Soutine was introduced to Modigliani in 1915 and Modigliani encouraged his dealer Zborowski to support his new friend.
Barnaby Wright, curator of the Soutine exhibition says the friendship “was absolutely vital at a time when Soutine needed a friend. Few people believed in him when he arrived in Paris. And, famously, on his death-bed Modigliani apparently told Zborowski: ‘Don’t worry, in Soutine I am leaving you a man of genius.”’
The exhibition at the Courtauld Gallery focuses on the portraits that Soutine painted of young men working in the hotel and restaurant trade. It is the first time these works have been the focus of an exhibition and the first major exhibition in this country devoted to the artist for 35 years.
Wright suggests why he was so attracted to these subjects. “Perhaps because he identified with them as many of them were like he was, immigrants trying to make their way in French culture.
“I think they were a painterly challenge for him, both for their characters and the colours of their uniforms but also in that basic challenge of portraiture to find and respond to the individual, to resist painting them simply as generic types.”
While the show is smaller than the Tate exhibition with 21 works, each painting is absolutely magnificent, Soutine’s use of colour and texture creates images of young people who look old before their time, suggesting to some extent the premature ageing that hard work brings.
Some look nervous while others “manspread” their legs, confidently filling the canvas. Soutine’s work was very influential on the work of the next generation of Jewish artists working in London. Lucian Freud, Leon Kossoff and Frank Auerbach all cite Soutine as a key influence.
One of these paintings lifted Soutine from the poverty in which he had lived for the first decade of his time in Paris. In 1923, the American collector Albert C. Barnes saw one of Soutine’s paintings of a pastry cook and wanted to see more by the artist. He bought some 50 works on the spot, thus creating an overnight reputation for the artist. With his new-found wealth, Soutine was able to stay in the hotels and eat in the restaurants where he found new models for his paintings.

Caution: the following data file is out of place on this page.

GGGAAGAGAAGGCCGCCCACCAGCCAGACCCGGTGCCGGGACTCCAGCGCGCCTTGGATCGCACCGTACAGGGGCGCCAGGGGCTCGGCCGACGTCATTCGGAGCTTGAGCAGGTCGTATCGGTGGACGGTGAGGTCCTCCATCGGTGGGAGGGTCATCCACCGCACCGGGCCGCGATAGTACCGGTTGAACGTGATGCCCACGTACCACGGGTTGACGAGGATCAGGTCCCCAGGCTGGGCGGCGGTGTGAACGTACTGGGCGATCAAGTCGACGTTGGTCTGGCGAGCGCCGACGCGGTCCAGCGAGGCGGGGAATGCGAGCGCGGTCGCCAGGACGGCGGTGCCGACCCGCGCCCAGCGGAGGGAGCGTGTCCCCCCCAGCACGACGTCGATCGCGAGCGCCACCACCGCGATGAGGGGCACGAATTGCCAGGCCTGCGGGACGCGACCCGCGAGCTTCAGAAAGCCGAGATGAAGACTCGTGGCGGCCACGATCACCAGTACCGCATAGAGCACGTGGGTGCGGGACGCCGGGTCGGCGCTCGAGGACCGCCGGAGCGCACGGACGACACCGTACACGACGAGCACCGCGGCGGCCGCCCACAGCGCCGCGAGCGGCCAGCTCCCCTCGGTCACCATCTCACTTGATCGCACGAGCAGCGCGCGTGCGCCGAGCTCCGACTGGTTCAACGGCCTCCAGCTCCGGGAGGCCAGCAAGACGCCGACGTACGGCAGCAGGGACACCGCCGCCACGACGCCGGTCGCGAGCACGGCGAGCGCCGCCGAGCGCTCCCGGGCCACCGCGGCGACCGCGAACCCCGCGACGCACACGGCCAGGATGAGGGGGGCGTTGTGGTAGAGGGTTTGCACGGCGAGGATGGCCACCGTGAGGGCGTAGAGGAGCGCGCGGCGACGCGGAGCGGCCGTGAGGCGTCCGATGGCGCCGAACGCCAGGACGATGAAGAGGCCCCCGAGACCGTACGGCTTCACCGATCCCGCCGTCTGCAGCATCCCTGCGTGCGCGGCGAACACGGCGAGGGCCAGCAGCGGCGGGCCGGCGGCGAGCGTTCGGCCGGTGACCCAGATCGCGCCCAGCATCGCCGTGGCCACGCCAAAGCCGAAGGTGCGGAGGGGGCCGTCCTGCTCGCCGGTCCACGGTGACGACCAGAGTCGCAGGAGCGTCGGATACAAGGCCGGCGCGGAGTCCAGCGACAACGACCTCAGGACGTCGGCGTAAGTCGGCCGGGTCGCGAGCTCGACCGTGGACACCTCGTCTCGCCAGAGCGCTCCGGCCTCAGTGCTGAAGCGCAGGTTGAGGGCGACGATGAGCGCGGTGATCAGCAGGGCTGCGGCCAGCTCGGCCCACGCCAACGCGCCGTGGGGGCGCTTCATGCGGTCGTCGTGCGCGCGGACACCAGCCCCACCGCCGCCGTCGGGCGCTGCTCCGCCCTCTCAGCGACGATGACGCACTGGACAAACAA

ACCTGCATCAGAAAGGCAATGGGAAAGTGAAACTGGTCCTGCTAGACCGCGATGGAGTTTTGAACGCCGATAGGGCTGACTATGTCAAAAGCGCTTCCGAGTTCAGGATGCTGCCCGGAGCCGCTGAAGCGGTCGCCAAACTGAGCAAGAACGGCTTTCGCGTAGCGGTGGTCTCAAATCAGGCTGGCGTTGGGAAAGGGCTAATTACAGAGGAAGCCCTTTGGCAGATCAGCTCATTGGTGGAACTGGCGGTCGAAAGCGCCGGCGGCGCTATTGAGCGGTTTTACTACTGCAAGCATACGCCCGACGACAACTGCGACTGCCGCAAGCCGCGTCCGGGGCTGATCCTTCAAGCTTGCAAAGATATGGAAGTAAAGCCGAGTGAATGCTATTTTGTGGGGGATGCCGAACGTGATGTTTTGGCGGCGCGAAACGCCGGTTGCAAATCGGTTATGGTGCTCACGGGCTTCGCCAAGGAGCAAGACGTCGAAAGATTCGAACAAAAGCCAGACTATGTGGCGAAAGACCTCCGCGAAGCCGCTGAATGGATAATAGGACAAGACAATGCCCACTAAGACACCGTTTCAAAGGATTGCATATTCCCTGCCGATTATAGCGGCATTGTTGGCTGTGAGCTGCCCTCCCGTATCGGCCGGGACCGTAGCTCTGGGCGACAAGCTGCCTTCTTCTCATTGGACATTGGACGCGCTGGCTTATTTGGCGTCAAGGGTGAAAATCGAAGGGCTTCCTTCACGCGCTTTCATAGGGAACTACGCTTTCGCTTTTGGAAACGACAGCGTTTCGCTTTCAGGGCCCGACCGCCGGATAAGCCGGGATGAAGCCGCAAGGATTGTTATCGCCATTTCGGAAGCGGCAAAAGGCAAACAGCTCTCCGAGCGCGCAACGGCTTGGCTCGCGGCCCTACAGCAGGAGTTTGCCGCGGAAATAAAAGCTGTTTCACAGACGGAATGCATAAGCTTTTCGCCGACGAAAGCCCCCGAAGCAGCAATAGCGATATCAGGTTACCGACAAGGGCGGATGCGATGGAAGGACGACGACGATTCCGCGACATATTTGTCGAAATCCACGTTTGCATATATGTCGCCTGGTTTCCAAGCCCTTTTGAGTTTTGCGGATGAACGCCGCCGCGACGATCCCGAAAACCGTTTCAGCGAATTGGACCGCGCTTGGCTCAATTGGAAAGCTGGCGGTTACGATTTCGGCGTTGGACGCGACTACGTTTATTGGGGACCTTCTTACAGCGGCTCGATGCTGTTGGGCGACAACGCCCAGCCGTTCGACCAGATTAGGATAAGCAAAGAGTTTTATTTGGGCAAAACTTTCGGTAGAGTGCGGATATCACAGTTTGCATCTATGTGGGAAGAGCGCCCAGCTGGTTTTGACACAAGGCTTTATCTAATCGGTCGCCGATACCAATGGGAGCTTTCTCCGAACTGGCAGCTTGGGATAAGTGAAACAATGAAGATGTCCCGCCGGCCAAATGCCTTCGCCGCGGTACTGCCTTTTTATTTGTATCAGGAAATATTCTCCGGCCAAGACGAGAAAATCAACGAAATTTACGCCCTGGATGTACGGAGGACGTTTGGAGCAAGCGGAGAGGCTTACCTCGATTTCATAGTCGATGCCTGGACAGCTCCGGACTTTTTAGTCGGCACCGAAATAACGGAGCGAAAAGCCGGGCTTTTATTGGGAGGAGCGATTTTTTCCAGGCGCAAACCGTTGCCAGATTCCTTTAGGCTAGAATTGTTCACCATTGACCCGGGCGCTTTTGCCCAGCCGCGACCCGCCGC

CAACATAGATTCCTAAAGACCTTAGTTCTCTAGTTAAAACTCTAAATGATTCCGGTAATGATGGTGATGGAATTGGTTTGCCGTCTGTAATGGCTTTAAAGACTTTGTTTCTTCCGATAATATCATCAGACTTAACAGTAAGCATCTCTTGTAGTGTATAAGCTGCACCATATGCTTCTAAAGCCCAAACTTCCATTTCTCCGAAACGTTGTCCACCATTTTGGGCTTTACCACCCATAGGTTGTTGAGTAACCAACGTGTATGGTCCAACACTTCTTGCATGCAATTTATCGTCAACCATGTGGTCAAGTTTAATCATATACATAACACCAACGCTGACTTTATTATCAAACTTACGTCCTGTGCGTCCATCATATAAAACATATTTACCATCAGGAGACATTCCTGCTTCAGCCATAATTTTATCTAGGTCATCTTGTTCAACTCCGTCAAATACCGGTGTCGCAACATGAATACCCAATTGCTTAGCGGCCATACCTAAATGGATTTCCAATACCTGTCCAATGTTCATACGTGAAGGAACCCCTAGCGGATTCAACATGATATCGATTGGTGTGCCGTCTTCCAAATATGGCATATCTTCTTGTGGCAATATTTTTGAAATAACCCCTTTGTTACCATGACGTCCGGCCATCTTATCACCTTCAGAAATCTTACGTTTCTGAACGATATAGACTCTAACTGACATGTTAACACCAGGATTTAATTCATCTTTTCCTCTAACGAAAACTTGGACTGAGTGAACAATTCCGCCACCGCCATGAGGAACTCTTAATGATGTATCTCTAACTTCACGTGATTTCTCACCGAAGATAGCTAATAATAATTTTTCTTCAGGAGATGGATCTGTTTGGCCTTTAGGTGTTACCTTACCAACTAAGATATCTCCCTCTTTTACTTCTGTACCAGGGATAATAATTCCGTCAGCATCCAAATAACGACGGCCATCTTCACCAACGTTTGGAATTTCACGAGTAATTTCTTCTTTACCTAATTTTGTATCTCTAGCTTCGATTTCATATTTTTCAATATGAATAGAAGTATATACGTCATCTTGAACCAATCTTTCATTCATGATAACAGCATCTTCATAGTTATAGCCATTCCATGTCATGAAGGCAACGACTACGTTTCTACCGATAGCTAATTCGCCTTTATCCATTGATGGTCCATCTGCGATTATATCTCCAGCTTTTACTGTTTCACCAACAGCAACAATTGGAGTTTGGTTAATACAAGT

Unfortunately, Soutine’s style attracted a fair amount of xenophobia, as Wright explains. “People in France were very quick to identify Soutine as a Jewish outsider and, to his supporters, that was a very exciting thing to be, someone who could really embrace the French tradition but shake it up with an outsider’s perspective, not just run along familiar lines.
To his detractors it was impossible to assimilate his work within a French tradition. If people wanted to criticise Soutine they criticised precisely on the grounds that he was a foreigner and his art was ugly and monstrous.”
I ask both curators if they think the two artists influenced each other. Fraquelli mentions that, before Soutine began his paintings, “Modigliani was already painting young people such as the Young Peasant included in the exhibition and Soutine may have been influenced by those pictures when later he began painting his portraits of cooks and hotel workers. But Soutine was painting landscapes down in the South of France and Modigliani, for a brief moment, painted landscapes, too, though we only know of four.”
So, in that case, there is the possibility that Modigliani was influenced by Soutine. Wright adds that “on first sight, their work is very different. Soutine is very expressive, Modigliani more monumental and stylised, but both artists show deep engagement with their sitters and their willingness to distort the figure, in Modigliani’s case elongating and stretching the face inspired perhaps by African sculpture and Soutine getting obsessed with one feature such as an ear and focusing on that.”
‘Modigliani’ opens at Tate Modern on 23 November and continues until 2 April 2018
‘Soutine’s Portraits: Cooks, Waiters & Bellboys’ continues at the Courtauld Gallery until 21 January 2018